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Title: Age of the Seafloor


The surface of the Earth is composed of a mosaic of tectonic plates with edges that create fault lines. The Earth's crust is made of seven major plates and several smaller plates. As the plates move, new sea floor can be created. The plates form three different kinds of boundaries: convergent, divergent, and transform. Convergent boundaries are also called collision boundaries because they are areas where two plates collide. At transform boundaries, the plates slide and grind past one another. The divergent boundaries are the areas where plates are moving apart from one another. Where plates move apart, new crustal material is formed from molten magma from below the Earth's surface. Because of this, the youngest sea floor can be found along divergent boundaries, such as the Mid-Atlantic Ocean Ridge. The spreading, however, is generally not uniform causing linear features perpendicular to the divergent boundaries, shown in this dataset as contour lines.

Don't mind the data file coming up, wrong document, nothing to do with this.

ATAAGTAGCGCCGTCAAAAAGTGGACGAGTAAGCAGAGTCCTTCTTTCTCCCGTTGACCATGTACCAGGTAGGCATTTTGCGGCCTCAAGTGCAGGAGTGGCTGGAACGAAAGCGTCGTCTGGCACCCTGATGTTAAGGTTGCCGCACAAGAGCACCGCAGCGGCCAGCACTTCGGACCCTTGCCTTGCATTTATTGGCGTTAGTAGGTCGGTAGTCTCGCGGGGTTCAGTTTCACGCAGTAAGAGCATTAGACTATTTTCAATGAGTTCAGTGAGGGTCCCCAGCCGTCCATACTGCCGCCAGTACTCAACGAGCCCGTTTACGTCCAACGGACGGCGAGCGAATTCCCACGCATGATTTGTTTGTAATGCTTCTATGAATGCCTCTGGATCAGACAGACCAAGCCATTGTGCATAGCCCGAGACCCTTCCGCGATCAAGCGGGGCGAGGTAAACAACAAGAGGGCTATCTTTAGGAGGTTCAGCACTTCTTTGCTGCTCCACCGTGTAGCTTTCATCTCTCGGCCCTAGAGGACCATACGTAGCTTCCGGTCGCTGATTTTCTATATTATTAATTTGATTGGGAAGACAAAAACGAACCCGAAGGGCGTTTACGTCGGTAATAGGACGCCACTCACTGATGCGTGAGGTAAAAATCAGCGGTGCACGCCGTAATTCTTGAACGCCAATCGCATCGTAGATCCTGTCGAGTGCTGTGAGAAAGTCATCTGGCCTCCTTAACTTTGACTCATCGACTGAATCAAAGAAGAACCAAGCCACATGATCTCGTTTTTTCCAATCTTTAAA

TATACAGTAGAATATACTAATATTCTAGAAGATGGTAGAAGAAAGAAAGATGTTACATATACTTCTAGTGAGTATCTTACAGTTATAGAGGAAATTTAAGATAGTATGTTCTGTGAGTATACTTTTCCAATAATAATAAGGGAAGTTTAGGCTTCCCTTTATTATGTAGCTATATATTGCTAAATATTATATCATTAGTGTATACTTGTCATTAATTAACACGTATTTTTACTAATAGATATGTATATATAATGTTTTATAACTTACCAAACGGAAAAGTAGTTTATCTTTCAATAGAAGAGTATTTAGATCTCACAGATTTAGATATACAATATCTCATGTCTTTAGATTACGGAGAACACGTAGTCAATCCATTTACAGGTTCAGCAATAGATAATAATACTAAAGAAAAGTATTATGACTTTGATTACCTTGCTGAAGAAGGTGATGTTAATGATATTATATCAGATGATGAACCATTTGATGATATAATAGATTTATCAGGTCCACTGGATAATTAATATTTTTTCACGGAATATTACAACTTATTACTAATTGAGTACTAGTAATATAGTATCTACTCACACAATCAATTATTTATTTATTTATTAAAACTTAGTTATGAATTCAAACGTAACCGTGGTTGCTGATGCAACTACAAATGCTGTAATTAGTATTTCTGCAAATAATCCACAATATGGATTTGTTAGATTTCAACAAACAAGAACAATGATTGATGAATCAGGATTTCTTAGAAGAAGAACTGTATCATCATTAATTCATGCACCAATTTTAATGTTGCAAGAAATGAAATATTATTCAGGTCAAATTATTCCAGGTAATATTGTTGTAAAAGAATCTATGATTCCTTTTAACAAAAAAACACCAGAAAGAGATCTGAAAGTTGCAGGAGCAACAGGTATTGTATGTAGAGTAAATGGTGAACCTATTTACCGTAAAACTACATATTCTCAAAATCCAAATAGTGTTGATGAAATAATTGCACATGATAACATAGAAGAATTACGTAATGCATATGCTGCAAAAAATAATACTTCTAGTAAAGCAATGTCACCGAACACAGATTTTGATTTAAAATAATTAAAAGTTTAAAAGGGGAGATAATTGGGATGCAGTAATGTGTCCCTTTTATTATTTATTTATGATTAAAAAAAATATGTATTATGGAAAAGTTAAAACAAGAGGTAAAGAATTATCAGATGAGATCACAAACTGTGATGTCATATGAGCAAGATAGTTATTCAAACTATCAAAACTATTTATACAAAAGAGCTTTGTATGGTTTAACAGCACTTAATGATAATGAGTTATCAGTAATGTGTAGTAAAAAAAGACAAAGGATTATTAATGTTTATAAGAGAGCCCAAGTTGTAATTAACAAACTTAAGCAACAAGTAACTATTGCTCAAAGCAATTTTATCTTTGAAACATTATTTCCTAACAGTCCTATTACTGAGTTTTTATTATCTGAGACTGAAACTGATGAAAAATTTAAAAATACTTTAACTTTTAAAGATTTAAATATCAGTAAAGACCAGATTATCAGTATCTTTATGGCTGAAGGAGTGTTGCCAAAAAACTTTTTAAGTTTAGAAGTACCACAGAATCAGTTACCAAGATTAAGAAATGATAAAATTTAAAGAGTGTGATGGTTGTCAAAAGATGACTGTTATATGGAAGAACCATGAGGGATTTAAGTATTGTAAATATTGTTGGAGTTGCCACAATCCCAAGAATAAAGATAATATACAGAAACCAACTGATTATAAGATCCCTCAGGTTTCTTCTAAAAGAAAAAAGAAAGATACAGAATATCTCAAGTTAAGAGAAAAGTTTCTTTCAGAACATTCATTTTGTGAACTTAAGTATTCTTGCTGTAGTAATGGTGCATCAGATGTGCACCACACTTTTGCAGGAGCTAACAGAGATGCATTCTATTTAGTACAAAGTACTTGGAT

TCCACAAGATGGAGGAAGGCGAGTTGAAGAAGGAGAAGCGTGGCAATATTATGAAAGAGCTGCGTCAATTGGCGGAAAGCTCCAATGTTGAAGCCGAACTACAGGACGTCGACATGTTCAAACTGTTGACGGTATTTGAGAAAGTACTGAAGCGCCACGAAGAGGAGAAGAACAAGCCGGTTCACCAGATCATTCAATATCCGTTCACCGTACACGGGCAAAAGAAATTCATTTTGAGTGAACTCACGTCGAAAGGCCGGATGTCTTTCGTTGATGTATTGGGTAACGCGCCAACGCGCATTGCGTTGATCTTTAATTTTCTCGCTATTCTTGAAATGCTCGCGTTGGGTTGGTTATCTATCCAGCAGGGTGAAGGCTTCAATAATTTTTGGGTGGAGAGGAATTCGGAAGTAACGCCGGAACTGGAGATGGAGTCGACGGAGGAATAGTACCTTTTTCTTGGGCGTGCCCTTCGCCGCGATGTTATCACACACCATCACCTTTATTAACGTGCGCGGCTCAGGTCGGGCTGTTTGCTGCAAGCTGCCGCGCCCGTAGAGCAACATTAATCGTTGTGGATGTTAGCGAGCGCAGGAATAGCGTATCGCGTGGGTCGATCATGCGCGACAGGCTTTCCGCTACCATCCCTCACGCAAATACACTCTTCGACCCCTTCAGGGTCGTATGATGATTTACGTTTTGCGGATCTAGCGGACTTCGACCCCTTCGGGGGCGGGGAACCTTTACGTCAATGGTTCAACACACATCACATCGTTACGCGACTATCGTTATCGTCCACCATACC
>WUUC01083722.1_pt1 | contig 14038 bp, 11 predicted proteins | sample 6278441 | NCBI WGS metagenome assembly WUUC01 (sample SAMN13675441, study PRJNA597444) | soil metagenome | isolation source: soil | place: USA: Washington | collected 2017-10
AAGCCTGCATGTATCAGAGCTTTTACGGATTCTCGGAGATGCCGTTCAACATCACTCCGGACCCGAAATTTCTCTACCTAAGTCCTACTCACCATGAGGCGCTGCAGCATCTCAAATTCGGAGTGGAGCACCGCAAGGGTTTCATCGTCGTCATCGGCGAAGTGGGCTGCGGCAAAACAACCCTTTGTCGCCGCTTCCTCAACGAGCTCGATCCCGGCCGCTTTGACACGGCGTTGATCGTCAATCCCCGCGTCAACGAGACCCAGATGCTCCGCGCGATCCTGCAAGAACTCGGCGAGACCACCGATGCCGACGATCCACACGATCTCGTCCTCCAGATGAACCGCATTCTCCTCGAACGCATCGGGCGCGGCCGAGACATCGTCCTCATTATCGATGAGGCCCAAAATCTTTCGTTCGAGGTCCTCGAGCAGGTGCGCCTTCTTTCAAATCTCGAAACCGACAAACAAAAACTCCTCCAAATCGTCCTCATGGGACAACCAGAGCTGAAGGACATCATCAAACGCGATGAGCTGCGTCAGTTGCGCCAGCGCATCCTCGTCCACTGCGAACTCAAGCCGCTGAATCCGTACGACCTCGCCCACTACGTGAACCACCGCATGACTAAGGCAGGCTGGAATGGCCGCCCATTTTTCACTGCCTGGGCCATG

This dataset shows the age of the ocean floor with the lines or contours of 5 million years as shown in the colorbar. Plate names and plate boundaries are available as layers but must be turned on to appear. The data is from four companion digital models of the age, age uncertainty, spreading rates and spreading asymmetries of the world's ocean basins. Scientists use the magnetic polarity of the sea floor to determine the age. Very little of the sea floor is older than 150 million years. This is because the oldest sea floor is subducted under other plates and replaces by new surfaces. The tectonic plates are constantly in motion and new surfaces are always being created. This continual motion is evidenced by the occurrence of earthquakes and volcanoes.

Map - 4096x2046
Map with colorbar - 4096x2046

Dataset Sources: NOAA Science On a Sphere, NOAA NCEI

Applicable Metadata:

  • Contour interval = 5 million years
  • Legend 0 to 280 million years

Category: Plate Tectonics, Ocean

Related Lessons/Units: 

Related Data: Link(s)- earthquakes, volcano locations, plate boundaries

Link to Source: NOAA Science On a Sphere Dataset Catalog